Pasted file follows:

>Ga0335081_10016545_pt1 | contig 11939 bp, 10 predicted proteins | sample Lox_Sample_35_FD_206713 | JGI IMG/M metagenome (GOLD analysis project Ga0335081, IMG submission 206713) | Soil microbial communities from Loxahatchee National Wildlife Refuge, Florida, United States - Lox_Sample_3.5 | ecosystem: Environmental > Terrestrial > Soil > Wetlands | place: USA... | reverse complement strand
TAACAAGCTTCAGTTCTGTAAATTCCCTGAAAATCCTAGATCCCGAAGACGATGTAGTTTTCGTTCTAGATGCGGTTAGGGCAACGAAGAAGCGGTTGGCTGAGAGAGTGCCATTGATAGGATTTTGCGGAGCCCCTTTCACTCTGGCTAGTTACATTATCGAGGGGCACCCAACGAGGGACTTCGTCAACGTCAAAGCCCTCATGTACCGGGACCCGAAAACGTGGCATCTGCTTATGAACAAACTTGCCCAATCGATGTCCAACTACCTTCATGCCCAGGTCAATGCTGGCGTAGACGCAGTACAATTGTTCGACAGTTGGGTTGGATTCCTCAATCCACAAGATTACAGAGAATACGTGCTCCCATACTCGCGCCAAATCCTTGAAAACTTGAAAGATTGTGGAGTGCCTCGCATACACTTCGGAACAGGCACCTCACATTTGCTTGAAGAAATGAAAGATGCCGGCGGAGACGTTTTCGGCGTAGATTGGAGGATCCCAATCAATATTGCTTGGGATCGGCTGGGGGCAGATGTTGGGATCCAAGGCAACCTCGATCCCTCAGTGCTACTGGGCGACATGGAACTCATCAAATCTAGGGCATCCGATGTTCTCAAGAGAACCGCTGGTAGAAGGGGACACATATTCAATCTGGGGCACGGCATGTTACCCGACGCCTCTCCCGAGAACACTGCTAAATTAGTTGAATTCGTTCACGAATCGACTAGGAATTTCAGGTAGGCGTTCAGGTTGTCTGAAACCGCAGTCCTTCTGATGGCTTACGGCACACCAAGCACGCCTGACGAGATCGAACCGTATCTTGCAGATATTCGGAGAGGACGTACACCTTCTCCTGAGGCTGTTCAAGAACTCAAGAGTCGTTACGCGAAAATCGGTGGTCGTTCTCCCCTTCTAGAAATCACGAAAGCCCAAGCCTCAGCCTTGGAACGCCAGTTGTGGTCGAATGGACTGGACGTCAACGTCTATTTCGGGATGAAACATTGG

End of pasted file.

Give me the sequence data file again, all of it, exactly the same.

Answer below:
>Ga0335081_10016545_pt1 | contig 11939 bp, 10 predicted proteins | sample Lox_Sample_35_FD_206713 | JGI IMG/M metagenome (GOLD analysis project Ga0335081, IMG submission 206713) | Soil microbial communities from Loxahatchee National Wildlife Refuge, Florida, United States - Lox_Sample_3.5 | ecosystem: Environmental > Terrestrial > Soil > Wetlands | place: USA... | reverse complement strand
TAACAAGCTTCAGTTCTGTAAATTCCCTGAAAATCCTAGATCCCGAAGACGATGTAGTTTTCGTTCTAGATGCGGTTAGGGCAACGAAGAAGCGGTTGGCTGAGAGAGTGCCATTGATAGGATTTTGCGGAGCCCCTTTCACTCTGGCTAGTTACATTATCGAGGGGCACCCAACGAGGGACTTCGTCAACGTCAAAGCCCTCATGTACCGGGACCCGAAAACGTGGCATCTGCTTATGAACAAACTTGCCCAATCGATGTCCAACTACCTTCATGCCCAGGTCAATGCTGGCGTAGACGCAGTACAATTGTTCGACAGTTGGGTTGGATTCCTCAATCCACAAGATTACAGAGAATACGTGCTCCCATACTCGCGCCAAATCCTTGAAAACTTGAAAGATTGTGGAGTGCCTCGCATACACTTCGGAACAGGCACCTCACATTTGCTTGAAGAAATGAAAGATGCCGGCGGAGACGTTTTCGGCGTAGATTGGAGGATCCCAATCAATATTGCTTGGGATCGGCTGGGGGCAGATGTTGGGATCCAAGGCAACCTCGATCCCTCAGTGCTACTGGGCGACATGGAACTCATCAAATCTAGGGCATCCGATGTTCTCAAGAGAACCGCTGGTAGAAGGGGACACATATTCAATCTGGGGCACGGCATGTTACCCGACGCCTCTCCCGAGAACACTGCTAAATTAGTTGAATTCGTTCACGAATCGACTAGGAATTTCAGGTAGGCGTTCAGGTTGTCTGAAACCGCAGTCCTTCTGATGGCTTACGGCACACCAAGCACGCCTGACGAGATCGAACCGTATCTTGCAGATATTCGGAGAGGACGTACACCTTCTCCTGAGGCTGTTCAAGAACTCAAGAGTCGTTACGCGAAAATCGGTGGTCGTTCTCCCCTTCTAGAAATCACGAAAGCCCAAGCCTCAGCCTTGGAACGCCAGTTGTGGTCGAATGGACTGGACGTCAACGTCTATTTCGGGATGAAACATTGG